One thing’s for sure, if you want to explore Europe in a campervan from the UK, somehow you need to get both you and your van across the English Channel or La Manche to our French friends! Read on for our Essential Guide to Crossing the Channel.
Including routes; Places to stop close to ports; Brexit and what you can expect to need for travel.
There are several routes available. Long or short, cheap and not so cheap or of course, under water. We’ve used most options over the years’ and have to say that we do have a firm favourite, which we’ll come to later.
For now let’s begin with the basics with the essential guide to crossing the channel.
We’ve all heard of the Dover to Calais route. Dover is not only the most well known port in the UK but also the busiest international ferry port in Europe. Fascinatingly, it has origins dating back to the Romans!
For us UK vanlife community Dover offers a short, regular and economic option to get us across the Channel. Operated by both P&O Ferries and DFDS Seaways with crossings available every 30 minutes, 24 hours a day, 364 days a year.
DFDS Seaways also operate a route to Dunkerque, about 40 minutes drive up the coast from Calais with a sailing time of 2hours.
Not only is Dover to Calais a cheap option compared with other routes, but it’s also easy and ideal for first time vanlife travellers. With a chance to stretch your legs, browse duty free or get into the travel mode with a bite to eat on board the boat. The best bit though is the sailing time of just 90 minutes before you’re driving off onto French soil.
Operated by Brittany Ferries up to 3 times a day with a choice of daytime or overnight sailings. Cabin or reclining seat options are available to book for the 6 to 7 hour crossing.
It docks right in the heart of Normandy surrounded by the D-Day landing beaches. So it’s ideal for direct access for a tour around this historic part of France.
It’s Brittany Ferries that also operate this longer route to France. Sailing direct to Brittany on an overnight sailing in just under 11 hours. It’s more of a leisurely experience than some other routes, with entertainment, cinema and even a swimming pool during some crossings. Cabins or reclining seats are available to make the journey more comfortable.
It comes at a more costly price though and only one sailing a day, so it’s more restrictive than other routes.
This Brittany Ferries route offers an overnight sailing each day in economy style. Still offering a choice of cabin but with limited on board facilities compared to other routes. It’s pricey compared to Dover crossings.
It’s a 3 hour sailing time but only once per day and only during the Summer months. This is operated by Brittany Ferries.
Offers a limited service out of season but one or two sailings a day. Including an overnight option with sailings taking between 6 and 8 hours and taking you right into Brittany. Ideal for touring the West Coast or Western France.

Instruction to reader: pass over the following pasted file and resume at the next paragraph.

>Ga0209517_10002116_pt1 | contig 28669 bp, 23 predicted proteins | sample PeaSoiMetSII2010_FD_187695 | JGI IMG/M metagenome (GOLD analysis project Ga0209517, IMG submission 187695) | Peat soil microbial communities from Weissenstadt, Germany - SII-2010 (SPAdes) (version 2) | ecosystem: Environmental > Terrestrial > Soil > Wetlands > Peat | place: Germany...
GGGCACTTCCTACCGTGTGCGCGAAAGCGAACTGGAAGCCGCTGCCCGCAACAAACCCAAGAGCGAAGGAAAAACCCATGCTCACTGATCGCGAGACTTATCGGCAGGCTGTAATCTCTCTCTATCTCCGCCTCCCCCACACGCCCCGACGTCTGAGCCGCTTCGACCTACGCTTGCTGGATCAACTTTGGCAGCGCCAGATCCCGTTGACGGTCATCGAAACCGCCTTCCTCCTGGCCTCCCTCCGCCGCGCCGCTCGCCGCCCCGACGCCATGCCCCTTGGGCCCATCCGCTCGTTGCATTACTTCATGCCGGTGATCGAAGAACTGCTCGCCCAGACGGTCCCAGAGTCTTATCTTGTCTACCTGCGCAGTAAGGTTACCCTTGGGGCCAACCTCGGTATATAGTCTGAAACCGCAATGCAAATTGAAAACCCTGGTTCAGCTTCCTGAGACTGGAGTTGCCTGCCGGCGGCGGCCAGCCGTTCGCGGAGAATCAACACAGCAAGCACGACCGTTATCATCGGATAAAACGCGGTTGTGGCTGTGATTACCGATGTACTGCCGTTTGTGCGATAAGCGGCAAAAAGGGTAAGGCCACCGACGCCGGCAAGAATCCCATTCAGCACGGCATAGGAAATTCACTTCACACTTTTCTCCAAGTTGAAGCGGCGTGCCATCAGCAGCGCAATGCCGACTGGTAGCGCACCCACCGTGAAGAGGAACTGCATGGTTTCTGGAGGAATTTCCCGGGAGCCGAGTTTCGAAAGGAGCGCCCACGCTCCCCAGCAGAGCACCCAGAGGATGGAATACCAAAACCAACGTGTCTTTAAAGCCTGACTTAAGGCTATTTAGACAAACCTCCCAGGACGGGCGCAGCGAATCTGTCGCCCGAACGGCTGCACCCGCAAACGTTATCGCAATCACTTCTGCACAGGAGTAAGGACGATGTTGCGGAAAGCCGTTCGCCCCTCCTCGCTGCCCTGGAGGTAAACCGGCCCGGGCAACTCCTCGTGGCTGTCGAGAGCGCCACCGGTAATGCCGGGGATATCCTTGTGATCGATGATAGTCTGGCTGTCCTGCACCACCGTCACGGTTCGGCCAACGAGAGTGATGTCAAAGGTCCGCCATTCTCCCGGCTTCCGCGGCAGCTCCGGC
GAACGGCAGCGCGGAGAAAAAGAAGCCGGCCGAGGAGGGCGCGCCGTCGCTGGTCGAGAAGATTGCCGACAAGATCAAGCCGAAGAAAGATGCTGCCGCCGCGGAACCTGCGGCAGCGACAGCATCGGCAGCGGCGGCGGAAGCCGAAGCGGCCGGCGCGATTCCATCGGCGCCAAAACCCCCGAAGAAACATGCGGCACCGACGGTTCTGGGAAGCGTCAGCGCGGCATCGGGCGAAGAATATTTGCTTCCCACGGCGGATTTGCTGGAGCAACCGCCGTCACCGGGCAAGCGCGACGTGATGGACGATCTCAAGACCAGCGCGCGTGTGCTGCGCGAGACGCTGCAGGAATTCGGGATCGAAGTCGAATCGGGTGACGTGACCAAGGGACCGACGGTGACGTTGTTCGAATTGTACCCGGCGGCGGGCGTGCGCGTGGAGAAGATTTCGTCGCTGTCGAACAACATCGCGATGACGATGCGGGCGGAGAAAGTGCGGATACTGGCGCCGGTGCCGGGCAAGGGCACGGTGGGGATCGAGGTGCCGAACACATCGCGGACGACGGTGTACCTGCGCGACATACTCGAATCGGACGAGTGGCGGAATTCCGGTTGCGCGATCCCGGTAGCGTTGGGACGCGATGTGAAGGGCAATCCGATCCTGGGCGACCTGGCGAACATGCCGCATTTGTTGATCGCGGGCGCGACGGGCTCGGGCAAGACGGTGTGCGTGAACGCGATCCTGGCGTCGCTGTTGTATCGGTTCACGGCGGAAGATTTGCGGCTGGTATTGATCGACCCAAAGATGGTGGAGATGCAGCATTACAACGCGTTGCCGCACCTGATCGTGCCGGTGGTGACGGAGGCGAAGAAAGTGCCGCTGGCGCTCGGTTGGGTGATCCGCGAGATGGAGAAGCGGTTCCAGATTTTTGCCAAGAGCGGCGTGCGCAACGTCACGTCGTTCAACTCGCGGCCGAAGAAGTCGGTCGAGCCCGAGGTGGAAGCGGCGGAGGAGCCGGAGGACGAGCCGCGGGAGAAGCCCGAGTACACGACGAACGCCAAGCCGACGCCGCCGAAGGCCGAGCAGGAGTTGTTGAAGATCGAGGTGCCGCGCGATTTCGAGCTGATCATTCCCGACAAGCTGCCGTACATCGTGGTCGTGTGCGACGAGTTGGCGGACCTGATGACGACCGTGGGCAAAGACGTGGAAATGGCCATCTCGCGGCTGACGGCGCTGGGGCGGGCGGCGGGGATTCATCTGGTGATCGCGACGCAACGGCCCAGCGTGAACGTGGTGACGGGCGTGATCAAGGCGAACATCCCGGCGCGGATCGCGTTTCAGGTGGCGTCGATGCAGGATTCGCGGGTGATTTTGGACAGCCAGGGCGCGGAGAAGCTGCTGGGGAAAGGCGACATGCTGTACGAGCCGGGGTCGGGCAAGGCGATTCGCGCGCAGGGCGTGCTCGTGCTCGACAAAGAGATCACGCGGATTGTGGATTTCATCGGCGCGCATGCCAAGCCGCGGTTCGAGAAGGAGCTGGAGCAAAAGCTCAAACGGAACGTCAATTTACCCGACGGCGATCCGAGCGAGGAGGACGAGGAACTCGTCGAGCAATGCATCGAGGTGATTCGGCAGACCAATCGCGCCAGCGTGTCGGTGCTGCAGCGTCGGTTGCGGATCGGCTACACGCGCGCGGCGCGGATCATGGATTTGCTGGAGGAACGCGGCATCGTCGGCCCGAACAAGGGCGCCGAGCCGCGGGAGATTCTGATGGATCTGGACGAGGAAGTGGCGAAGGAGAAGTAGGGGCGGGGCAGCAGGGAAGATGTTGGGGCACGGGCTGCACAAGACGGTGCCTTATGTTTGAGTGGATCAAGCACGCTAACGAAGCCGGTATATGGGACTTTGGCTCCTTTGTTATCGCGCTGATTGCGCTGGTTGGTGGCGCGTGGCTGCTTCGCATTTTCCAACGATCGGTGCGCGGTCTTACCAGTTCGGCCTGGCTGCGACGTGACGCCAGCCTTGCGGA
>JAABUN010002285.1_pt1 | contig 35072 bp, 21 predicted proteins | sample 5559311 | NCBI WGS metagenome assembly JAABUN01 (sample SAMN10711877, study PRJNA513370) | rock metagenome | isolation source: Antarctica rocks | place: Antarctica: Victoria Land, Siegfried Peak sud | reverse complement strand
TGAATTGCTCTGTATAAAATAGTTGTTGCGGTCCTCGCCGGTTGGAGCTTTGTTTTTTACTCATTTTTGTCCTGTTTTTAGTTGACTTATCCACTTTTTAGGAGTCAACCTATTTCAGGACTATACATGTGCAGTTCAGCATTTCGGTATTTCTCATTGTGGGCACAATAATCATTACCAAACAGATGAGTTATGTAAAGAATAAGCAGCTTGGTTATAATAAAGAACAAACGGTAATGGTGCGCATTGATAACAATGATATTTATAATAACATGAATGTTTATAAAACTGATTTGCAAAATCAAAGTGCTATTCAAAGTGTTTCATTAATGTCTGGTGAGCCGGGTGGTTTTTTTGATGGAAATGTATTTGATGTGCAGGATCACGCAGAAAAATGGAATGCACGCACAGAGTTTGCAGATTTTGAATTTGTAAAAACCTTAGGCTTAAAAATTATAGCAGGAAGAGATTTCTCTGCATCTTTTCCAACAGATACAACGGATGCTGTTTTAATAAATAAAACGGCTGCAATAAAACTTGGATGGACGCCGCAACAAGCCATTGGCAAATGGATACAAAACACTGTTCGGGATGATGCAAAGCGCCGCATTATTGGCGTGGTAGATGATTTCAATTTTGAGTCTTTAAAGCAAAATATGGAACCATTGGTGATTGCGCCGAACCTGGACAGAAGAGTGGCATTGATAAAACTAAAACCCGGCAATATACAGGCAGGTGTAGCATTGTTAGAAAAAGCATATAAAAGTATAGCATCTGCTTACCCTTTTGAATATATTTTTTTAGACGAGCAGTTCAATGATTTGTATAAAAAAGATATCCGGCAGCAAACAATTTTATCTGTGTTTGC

Hull – Rotterdam
A great alternative for those living up North. This overnight crossing of the North Sea with P&O Ferries includes a cabin option and comes with a choice of eating and entertainment whilst on board.
The crossing takes around 12 hours and check in is at least 90 minutes before, so it’s a long duration all round.
It’s under a 2 hour drive to Amsterdam, ideal for a trip to the Netherlands and for a first time abroad with the van.
P&O Ferries also operate this route across the North Sea. Ideal for visits to Brugge, just 25 minutes away from the Ferry port.
It’s an overnight sailing of around 12 hours duration with check in at least 90 minutes before. On board you’ll have a choice of dining and entertainment options.
Eurotunnel Le Shuttle at Folkestone is quick, super easy, convenient and our favourite choice to crossing.
For us there aren’t any really to speak about. If anything, it’s probably more exciting on the ferry and what we’d describe as more of an experience.
For discounts and offers check out The Camping and Caravanning Club and The Caravan and Motorhome Club. As well as checking out deals direct with the operators. Also look at various departure times and days, if you can be flexible you could save this way.
It’s about a 30 minute drive from Calais within walking distance to a small town with a beach and bar. The Aire is also a parking spot for local buses so it can be noisy early morning especially during school time but it’s handy to be away from Calais itself, there is no service point except for a waste drain in the ground, so make sure your filled up with water and the toilet is empty before arriving.
Free Aire without dump or facilities.
Fee paying – located on the Quay overlooking the water and outside a walled town. There’s plenty of shops, eating places etc. It’s about 30 minutes from Calais and it does have a service point area. However, this is not located at the Quay so you would need to drive from the Aire to use it.
There’s a really good free Aire at Gravelines inland, it’s located at the water sport lake.
This Original Aire at Calais Plage has been re-located and we haven’t stayed since it has moved. Apparently, the newly completed Camping Le Grand Gravelot now has the campsite and Aire. The Aire section is payable at the Flot Bleu, a service point and there’s also a barrier entrance system, which is payable!
Camping La Bien Assise, a handy stop for those wanting some facilities
There is a really good selection of Aires and campsites within easy reach of the ferry ports of Brittany and Normandy.